Think your Internet company can exist solely in cyberspace? LifeServ CEO Rob Reynolds is betting on real-world features.
From the Front Lines
To succeed, a Web-based company must use real people and real tools
Presumptuous as it may sound, my tiny $6-million company might be able to offer Amazon.com and eBay a few pointers. Recently, each of those Web-based giants made a major deal to add a brick-and-mortar presence to its business. At LifeServ Corp., we've always believed that a successful Web-based company can't exist solely in cyberspace. It needs a terra firma foothold.
The Internet hasn't changed the fundamental rules of business: You have to go where the people are, tell them who you are, and get them to come to you. At most, maybe 40% of the population has access to the Internet right now. And those people, of course, aren't on-line all the time. Since consumers spend most of their time off-line, we figure we need to find them off-line.
Of course, even if all the people in the world did spend their lives in cyberspace, it would still be smart business to have three-dimensional, real-life business operations. Amazon.com and eBay realize that, which is why Amazon.com forged its alliance with auction legend Sotheby's and eBay acquired San Francisco-based auction house Butterfield & Butterfield.
To the outside observer, my business certainly must look like an Internet company. LifeServ provides consumers with organizational tools and information that help them plan major life events, such as getting married, having a baby, sending kids to college, and buying a home. To do that we provide them with a CD-ROM that contains not only our event-planning software but tools for building a personalized, password-protected Web site that will run on our server and how-to video content on such subjects as changing a baby's diaper or choosing a china pattern. Customers use their sites to keep their friends and family informed (the software allows them to send E-mail with an embedded hyperlink) and to exchange messages with other brides, mothers, home buyers, and so on. They also can pose questions in real time to our customer-service staff and get information from our network of providers.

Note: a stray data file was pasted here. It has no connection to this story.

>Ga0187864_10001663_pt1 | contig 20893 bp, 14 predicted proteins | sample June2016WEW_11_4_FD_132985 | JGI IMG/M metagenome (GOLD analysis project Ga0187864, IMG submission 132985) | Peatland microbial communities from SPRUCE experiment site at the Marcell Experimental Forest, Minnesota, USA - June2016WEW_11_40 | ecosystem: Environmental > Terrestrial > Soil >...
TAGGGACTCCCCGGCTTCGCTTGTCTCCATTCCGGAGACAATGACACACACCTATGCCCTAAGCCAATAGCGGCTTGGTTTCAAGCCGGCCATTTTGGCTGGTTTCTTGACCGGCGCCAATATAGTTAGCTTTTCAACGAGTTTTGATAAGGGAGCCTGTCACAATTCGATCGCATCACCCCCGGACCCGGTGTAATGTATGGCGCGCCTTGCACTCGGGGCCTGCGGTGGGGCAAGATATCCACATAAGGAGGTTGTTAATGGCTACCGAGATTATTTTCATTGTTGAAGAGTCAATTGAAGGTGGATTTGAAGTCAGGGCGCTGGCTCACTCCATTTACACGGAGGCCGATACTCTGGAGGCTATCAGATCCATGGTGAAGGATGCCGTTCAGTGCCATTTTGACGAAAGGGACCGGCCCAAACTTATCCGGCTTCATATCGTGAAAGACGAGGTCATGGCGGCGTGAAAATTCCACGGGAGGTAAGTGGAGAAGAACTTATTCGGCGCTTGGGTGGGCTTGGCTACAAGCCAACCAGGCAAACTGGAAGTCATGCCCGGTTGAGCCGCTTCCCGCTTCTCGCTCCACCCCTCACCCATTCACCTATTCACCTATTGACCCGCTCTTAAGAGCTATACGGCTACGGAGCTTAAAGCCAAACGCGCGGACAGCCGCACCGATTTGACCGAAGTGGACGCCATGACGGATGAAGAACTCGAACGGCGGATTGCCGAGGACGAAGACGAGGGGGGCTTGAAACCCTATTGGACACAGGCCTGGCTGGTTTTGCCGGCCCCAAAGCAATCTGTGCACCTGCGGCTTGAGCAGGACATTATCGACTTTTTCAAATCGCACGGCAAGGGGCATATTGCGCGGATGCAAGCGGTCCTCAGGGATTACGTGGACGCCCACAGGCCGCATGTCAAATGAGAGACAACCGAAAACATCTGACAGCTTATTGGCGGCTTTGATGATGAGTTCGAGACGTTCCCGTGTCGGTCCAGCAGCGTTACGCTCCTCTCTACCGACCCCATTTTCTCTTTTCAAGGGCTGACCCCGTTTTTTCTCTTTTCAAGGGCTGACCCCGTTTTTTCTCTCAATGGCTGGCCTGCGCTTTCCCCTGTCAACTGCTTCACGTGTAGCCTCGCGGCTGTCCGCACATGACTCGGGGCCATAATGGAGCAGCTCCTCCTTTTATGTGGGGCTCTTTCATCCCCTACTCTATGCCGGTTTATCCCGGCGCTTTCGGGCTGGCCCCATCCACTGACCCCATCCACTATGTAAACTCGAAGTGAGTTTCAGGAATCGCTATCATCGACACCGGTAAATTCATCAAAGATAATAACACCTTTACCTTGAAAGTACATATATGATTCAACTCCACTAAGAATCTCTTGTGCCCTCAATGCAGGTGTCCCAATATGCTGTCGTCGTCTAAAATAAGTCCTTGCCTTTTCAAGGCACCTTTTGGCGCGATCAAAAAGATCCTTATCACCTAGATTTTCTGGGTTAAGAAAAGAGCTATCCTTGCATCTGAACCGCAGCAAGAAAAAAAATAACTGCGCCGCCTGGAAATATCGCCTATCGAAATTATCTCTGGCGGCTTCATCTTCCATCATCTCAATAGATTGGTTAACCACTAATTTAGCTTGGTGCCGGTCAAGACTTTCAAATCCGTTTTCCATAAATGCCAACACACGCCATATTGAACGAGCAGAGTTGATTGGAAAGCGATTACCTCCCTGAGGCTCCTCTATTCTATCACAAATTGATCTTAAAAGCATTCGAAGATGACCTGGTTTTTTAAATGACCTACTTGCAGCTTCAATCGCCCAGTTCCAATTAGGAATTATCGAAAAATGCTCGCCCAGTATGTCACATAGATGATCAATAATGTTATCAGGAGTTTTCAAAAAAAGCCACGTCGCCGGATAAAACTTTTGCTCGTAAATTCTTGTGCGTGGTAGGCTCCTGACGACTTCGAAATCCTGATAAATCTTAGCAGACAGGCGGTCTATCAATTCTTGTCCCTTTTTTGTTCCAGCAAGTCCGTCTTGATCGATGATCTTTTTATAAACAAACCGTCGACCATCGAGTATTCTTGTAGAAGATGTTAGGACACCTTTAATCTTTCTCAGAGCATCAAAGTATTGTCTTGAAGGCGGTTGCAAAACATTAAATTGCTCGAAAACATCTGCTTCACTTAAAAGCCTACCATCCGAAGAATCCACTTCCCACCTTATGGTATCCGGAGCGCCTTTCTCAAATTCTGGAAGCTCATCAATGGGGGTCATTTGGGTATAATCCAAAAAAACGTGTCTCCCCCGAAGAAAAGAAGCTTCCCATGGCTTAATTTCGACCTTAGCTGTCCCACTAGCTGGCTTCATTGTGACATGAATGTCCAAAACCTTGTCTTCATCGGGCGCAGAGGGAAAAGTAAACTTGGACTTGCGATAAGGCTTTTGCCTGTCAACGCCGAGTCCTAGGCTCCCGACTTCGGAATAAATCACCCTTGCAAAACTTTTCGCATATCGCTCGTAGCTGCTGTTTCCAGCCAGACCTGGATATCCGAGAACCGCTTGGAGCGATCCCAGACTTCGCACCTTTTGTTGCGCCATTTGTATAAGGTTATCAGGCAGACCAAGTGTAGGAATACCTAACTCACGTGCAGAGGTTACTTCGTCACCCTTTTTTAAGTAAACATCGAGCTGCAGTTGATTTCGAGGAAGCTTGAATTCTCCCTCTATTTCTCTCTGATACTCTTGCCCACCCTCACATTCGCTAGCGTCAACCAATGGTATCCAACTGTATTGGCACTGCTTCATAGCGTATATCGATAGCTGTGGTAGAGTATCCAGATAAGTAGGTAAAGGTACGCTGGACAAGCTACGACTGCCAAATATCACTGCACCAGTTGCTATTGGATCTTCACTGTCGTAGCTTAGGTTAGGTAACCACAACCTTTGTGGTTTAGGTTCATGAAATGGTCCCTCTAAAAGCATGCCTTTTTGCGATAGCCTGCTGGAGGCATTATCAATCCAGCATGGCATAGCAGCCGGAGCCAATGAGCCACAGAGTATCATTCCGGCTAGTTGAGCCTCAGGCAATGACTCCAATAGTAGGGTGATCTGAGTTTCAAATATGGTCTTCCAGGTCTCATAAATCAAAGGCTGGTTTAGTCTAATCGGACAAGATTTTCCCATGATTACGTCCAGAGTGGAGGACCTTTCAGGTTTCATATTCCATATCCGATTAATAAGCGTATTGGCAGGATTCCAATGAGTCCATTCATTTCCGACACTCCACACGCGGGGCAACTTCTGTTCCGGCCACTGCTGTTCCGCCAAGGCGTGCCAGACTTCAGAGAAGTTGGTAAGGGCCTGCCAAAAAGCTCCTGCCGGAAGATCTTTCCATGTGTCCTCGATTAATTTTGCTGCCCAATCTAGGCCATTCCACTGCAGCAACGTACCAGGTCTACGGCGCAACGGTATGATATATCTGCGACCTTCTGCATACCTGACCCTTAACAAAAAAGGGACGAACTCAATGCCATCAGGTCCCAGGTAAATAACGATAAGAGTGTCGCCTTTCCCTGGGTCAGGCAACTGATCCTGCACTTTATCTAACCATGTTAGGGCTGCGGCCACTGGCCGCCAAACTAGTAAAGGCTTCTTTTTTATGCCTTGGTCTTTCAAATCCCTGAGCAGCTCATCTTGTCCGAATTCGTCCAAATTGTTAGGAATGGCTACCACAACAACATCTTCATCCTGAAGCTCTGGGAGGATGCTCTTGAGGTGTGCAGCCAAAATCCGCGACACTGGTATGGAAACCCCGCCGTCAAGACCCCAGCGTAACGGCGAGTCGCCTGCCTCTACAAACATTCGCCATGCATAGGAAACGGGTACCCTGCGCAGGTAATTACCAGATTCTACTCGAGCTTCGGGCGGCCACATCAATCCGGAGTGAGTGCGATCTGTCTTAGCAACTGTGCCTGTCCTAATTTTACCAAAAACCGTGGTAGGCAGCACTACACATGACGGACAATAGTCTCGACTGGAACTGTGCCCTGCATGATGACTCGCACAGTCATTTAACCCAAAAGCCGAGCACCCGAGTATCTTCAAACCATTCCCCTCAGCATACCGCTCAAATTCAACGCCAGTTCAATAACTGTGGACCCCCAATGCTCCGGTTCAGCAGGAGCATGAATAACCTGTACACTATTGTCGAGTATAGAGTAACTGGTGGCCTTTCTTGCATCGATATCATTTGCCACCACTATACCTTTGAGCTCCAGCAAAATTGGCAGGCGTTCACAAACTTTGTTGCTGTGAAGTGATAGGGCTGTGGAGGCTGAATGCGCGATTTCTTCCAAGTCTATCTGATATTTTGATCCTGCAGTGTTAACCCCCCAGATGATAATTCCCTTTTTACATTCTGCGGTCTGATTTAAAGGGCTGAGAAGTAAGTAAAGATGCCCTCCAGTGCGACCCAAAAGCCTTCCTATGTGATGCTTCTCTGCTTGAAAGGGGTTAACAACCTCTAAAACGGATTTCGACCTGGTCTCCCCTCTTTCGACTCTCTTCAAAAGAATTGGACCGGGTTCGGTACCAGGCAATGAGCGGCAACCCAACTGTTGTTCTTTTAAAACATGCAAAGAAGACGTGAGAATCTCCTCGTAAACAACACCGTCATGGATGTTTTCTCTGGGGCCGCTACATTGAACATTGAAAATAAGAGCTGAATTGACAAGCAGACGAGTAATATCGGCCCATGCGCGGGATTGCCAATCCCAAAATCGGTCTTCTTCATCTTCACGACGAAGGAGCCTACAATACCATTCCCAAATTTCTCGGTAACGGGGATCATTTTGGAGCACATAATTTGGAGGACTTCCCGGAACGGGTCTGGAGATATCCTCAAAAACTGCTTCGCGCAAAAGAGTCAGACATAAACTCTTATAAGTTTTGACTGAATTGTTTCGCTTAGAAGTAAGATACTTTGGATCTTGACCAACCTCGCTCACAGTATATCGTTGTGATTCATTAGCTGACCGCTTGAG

Our revenues come from advertising partnerships with those providers -- such Fortune 500 companies as Mead Johnson, Ford, Prudential, and AT&T. For example, Lincoln Mercury is sponsoring our car-purchasing content, which will be integrated with marketing messages from Lincoln Mercury. We also sell some products and services direct, such as wedding cameras, cake knives, and garter belts.
My original partner and I first had the idea for the company in 1991, before the Internet took off. Maybe that was good for us, because we were forced to think of real-world ways to get people to use our software. Now those real-world strategies just seem smart. We knew that we wanted to provide the software free, so when the Internet came along, it offered us an excellent distribution channel. But the Internet isn't the be-all and end-all. It's just another tool -- albeit a great one -- that allows us to do business better.
There are three areas of our business where we've decided that a real-world presence is crucial:
CUSTOMER SERVICE. Most people think of the Internet as an opportunity to automate. You just throw a Web site up and customers can find the answers to their own questions. Well, maybe in some Buck Rogers world years from now we'll have the artificial intelligence to make that work. But even if you could automate the whole process, customers would still want the human touch. We found that out when we started up on the Web, in 1997. No matter how much information we put on our sites, we still received a gazillion customer queries, often questions that were ostensibly answered on the sites. We also intuitively figured that our customers -- at the time, brides and mothers-to-be -- were going to want a personalized relationship.
When one of our customers calls or E-mails us with a question, we either respond ourselves or refer the questioner to one of our partners or to other Web sites. For instance, say a mother is concerned about feeding her newborn. If she needs more information than we have, we can direct her to the nutritionists and doctors at one of our partners, like Mead Johnson.
In the long run, the success of every business hinges on how well it does customer service. An automated help function often provides useful information, but by definition it's generic. People don't get the personal solutions they need. Our members -- and, I would argue, most consumers -- benefit from having someone to whom they can pose a follow-up question or someone who will walk them through a process. The Internet doesn't eliminate the need for customer service; it allows you to give better customer service. In the process the Internet actually creates the need for more human resources.